Unlike the orderly rows of numbers and labels that fill most worksheets, charts float above your data, locked inside special box-like containers. To best take advantage of these chart boxes, you need to understand a little more about how they work.
When you insert a chart into an existing worksheet, it becomes a floating object, hovering above your worksheet. Depending on where Excel puts it, it may temporarily obscure your data. The chart box doesn't damage your data in any way, but it can end up hiding your worksheet's numbers and text (both onscreen and in your printouts).
To remove a chart in one fell swoop, just select it with the mouse and press the Delete key.
The solution is to learn to grab hold of these floating boxes and place them where you really want them. The process is pretty straightforward:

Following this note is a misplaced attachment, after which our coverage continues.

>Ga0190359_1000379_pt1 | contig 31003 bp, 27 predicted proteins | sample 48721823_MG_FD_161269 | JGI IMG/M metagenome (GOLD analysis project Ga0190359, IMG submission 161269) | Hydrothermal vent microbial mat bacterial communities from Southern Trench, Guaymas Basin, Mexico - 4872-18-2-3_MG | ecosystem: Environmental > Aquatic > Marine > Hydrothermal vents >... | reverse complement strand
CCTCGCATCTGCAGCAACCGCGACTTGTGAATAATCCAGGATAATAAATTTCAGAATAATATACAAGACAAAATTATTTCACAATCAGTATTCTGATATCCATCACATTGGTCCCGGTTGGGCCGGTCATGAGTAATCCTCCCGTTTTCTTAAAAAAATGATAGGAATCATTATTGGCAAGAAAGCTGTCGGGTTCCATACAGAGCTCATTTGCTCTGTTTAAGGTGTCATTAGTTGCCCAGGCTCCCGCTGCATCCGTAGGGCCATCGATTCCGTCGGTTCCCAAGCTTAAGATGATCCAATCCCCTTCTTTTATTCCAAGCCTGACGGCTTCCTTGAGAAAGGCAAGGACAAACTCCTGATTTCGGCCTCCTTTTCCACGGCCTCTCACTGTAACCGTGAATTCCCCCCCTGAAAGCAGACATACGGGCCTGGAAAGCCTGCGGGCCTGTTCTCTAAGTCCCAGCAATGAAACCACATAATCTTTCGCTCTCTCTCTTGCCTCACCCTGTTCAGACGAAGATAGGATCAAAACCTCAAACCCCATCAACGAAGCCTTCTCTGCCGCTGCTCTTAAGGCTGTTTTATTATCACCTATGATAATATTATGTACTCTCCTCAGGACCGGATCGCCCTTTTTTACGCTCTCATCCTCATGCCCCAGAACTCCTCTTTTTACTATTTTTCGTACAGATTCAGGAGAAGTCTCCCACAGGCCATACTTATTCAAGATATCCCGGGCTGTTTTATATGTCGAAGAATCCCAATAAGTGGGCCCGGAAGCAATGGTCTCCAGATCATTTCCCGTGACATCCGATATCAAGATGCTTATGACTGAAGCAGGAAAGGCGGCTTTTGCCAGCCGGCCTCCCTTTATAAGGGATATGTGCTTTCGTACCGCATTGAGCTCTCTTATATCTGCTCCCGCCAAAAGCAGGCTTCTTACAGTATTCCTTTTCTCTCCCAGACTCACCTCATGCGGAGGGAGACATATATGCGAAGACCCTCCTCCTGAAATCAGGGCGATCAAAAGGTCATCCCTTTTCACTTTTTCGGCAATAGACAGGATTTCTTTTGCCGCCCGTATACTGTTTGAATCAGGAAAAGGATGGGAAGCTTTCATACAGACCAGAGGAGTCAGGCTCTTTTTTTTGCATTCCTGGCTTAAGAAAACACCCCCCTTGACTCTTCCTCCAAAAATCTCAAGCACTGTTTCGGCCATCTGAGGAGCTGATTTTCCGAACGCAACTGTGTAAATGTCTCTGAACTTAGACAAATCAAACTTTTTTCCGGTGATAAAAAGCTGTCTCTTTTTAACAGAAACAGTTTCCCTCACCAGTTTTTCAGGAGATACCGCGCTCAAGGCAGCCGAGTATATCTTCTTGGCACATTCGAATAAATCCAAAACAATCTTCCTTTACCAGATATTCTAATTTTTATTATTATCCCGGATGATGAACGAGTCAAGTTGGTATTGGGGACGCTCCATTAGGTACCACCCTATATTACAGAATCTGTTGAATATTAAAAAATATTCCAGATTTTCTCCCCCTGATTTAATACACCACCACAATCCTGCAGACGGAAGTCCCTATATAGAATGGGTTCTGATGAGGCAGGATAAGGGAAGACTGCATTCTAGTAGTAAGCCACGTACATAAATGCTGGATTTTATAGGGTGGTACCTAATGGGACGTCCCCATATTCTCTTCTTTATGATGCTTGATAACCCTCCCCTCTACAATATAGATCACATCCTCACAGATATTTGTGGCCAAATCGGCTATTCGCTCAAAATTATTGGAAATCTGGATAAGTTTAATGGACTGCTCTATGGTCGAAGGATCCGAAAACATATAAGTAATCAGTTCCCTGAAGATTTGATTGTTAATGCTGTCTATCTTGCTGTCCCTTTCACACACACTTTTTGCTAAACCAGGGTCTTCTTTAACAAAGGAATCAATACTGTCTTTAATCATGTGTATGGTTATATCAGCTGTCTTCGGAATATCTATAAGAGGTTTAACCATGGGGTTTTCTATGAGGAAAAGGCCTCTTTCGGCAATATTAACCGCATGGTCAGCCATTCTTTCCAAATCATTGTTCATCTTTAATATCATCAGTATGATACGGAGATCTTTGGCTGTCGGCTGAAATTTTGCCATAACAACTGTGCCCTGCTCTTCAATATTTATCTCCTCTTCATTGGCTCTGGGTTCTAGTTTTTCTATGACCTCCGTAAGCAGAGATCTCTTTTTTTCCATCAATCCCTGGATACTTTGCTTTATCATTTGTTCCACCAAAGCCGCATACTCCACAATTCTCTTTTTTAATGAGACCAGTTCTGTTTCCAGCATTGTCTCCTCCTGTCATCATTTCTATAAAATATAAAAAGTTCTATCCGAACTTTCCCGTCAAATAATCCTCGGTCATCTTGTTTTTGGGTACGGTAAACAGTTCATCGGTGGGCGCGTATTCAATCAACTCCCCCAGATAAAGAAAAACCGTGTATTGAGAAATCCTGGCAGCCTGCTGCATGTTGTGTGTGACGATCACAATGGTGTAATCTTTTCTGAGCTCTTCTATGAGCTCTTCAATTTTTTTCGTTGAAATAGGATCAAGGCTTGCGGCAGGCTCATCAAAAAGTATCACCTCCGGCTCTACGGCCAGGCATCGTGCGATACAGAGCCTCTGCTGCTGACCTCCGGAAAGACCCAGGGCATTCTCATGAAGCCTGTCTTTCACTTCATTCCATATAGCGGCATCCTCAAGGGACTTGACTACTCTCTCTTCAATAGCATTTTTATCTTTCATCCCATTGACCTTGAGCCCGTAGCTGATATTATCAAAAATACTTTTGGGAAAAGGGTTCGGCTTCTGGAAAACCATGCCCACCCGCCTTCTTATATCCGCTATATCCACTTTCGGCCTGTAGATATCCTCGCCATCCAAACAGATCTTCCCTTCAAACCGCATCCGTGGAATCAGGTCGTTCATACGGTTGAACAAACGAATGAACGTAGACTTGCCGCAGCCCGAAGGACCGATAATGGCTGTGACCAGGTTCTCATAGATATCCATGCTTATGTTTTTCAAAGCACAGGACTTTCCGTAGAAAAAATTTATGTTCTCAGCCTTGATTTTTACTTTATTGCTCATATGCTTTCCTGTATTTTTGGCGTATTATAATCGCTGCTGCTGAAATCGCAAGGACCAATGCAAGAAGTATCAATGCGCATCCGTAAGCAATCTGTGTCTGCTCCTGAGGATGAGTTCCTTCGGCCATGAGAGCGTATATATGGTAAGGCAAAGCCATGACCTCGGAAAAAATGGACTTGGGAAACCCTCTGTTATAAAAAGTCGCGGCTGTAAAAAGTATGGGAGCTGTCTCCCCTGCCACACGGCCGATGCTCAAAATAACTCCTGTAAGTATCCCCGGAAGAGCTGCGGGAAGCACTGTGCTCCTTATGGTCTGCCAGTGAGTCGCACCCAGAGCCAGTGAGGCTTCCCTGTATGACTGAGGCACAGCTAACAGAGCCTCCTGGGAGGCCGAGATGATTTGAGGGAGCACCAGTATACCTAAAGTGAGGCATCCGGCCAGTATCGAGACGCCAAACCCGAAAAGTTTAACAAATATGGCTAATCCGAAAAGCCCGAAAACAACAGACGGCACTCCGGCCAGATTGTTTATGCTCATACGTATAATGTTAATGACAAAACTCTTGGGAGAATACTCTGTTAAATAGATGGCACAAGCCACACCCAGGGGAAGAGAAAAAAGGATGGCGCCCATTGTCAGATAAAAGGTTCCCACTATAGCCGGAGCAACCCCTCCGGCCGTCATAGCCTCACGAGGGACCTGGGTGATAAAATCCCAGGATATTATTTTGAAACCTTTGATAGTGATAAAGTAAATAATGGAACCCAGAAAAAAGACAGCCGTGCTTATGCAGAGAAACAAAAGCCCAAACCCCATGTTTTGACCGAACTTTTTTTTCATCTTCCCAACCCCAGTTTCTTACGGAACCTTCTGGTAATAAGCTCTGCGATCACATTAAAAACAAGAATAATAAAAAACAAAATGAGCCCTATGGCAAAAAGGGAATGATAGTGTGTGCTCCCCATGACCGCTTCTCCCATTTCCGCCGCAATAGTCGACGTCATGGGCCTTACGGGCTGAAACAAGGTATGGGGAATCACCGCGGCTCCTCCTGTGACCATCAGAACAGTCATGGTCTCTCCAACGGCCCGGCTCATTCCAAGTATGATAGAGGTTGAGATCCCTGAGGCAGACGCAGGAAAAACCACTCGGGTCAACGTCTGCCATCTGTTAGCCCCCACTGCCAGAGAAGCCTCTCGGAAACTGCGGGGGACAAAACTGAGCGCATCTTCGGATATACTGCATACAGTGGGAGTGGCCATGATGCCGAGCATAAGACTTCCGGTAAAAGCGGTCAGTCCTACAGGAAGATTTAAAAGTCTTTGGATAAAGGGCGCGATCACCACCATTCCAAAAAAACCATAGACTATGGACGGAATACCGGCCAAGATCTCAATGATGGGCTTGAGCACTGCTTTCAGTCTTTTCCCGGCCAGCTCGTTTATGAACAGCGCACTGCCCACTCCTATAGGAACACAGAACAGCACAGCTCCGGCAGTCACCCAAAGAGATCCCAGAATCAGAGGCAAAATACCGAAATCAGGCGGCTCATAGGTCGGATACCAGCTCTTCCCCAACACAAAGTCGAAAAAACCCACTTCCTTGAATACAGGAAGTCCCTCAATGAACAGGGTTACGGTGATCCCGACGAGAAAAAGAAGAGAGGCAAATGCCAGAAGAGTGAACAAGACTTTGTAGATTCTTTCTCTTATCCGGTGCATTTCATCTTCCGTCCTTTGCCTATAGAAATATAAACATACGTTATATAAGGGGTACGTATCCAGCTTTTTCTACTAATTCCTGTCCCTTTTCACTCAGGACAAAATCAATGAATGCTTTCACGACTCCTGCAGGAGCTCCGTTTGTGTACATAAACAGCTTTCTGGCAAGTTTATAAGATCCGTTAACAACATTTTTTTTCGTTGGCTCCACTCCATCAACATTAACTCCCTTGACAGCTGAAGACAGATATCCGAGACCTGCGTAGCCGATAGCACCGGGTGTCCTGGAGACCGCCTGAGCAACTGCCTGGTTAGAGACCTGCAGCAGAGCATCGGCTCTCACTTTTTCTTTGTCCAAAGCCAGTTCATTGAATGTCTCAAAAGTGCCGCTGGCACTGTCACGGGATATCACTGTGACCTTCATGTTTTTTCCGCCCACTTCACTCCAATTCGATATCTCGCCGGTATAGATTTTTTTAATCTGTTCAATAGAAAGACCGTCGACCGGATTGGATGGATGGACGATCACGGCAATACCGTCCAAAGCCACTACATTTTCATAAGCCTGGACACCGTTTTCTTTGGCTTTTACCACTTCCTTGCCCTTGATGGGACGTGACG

Click once on the chart to select it.
Notice that when you select a chart, Excel highlights the worksheet data the chart uses, as shown in Figure 9-4. At the same time, the Chart toolbar springs into visibility at the top of the Excel window.
Figure 9-4. Before you can move a chart, you must first select it. You know you've selected the whole chart when Excel outlines the worksheet data with a colored border and squares appear along the periphery.
Make sure you click the edge of the chart or on a blank space inside the chart, and ...